West Houston Dermatology

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A, B, C, Ds of MOLES

Skin conditions - moles


Early detection of skin cancer often depends on an individual’s awareness of his or her skin, and the ability to recognize changes in the skin’s appearance. Dermatologists recommend that individuals examine their skin regularly and thoroughly for the appearance of any unusual moles, blemishes, sores or discoloration. The following conditions may be the first signs of cancer:

  • A skin growth that appears suddenly or increases in size, and appears pearly, translucent, tan, brown, black or multicolored.
  • An unusual change in a mole or other pigmented area. Watch for changes in color, size, texture or consistency, and for irregularities in the mole’s shape or border.
  • A lesion or growth that continues to itch, hurt, crust, scab, ulcerate, erode or bleed.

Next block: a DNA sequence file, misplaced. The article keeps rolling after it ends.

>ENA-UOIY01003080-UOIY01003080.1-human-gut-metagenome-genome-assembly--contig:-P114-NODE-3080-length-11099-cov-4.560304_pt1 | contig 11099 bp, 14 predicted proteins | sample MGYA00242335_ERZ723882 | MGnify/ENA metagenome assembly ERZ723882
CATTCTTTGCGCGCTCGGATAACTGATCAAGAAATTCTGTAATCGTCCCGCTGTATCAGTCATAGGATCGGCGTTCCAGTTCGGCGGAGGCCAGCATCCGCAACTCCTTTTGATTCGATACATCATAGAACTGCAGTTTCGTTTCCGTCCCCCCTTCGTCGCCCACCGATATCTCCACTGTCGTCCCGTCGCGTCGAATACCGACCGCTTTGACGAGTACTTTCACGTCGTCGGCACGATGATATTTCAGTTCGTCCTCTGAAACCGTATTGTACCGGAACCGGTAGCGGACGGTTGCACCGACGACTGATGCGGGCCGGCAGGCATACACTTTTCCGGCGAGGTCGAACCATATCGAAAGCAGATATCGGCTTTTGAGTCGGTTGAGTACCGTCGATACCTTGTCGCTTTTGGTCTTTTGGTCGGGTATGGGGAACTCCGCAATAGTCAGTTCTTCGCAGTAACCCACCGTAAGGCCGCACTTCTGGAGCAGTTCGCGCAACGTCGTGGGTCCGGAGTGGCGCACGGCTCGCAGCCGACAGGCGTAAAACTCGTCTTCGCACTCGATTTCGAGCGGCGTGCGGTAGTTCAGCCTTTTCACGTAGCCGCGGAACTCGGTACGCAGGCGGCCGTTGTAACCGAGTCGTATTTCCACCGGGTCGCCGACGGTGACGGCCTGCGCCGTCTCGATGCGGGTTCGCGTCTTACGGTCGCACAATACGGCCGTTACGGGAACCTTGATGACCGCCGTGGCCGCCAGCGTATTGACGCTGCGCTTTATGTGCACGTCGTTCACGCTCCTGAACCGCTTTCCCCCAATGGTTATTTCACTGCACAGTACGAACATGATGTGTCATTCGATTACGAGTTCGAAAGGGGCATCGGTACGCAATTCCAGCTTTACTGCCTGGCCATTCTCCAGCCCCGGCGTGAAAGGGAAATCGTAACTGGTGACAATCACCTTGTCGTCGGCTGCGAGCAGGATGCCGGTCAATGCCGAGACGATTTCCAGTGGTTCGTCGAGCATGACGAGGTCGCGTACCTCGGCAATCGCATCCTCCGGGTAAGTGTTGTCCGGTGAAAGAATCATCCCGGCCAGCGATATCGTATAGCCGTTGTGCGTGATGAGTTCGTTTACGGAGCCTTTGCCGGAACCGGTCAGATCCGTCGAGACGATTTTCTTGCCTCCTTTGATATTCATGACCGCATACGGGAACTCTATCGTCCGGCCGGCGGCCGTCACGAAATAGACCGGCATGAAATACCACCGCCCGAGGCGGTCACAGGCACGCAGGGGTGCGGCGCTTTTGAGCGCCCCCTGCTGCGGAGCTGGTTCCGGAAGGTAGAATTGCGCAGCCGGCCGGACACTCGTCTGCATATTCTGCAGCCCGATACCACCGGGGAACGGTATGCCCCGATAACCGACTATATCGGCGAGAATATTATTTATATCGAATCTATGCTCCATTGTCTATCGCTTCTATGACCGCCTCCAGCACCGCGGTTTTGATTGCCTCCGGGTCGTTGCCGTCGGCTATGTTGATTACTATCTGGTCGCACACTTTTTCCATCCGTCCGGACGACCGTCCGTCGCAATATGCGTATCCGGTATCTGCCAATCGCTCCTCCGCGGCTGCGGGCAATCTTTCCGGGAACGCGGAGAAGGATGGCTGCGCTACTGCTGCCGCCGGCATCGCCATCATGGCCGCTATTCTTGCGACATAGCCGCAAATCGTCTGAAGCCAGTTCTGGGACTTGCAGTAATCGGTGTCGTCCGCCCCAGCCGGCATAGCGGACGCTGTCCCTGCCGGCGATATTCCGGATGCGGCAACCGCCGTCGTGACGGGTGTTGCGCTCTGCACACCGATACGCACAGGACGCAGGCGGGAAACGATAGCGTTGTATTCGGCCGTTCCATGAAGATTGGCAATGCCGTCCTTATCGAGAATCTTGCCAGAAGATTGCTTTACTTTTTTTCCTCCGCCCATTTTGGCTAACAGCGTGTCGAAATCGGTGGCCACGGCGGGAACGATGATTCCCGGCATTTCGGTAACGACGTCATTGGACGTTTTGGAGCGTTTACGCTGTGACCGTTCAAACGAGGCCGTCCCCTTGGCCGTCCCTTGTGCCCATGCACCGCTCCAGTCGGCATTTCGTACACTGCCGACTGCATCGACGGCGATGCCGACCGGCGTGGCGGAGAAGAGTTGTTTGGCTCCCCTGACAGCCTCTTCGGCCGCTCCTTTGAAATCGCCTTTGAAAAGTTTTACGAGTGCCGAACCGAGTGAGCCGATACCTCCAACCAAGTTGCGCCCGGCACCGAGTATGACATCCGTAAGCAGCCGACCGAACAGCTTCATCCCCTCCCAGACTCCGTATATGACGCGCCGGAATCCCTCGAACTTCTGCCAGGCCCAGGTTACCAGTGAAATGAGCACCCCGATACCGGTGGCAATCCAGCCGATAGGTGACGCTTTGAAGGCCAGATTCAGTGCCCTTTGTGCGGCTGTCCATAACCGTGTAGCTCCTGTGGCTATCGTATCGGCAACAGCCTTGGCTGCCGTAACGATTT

• An open sore or wound that does not heals and the reopens.

The importance of early detection of malignant melanoma cannot be overemphasized, as there is a direct correlation between early detection and survival rate. The warning signs include:

  • Asymmetry. Unlike benign moles, which are generally round and symmetrical, early melanomas usually are shaped irregularly. Draw a line down the center of the mole or growth. If the pattern on both sides of the line is not equal, then that lesion is asymmetrical.
  • Borders. Malignant melanomas generally have irregular edges.
  • Color variegation. The color of malignant melanomas is often variegated (mottled), ranging from tan to brown and black, and sometimes containing blue, red or white areas within the mole.
  • Diameter enlargement. Diameter enlargement of a mole in excess of six millimeters may be a warning sign of melanoma.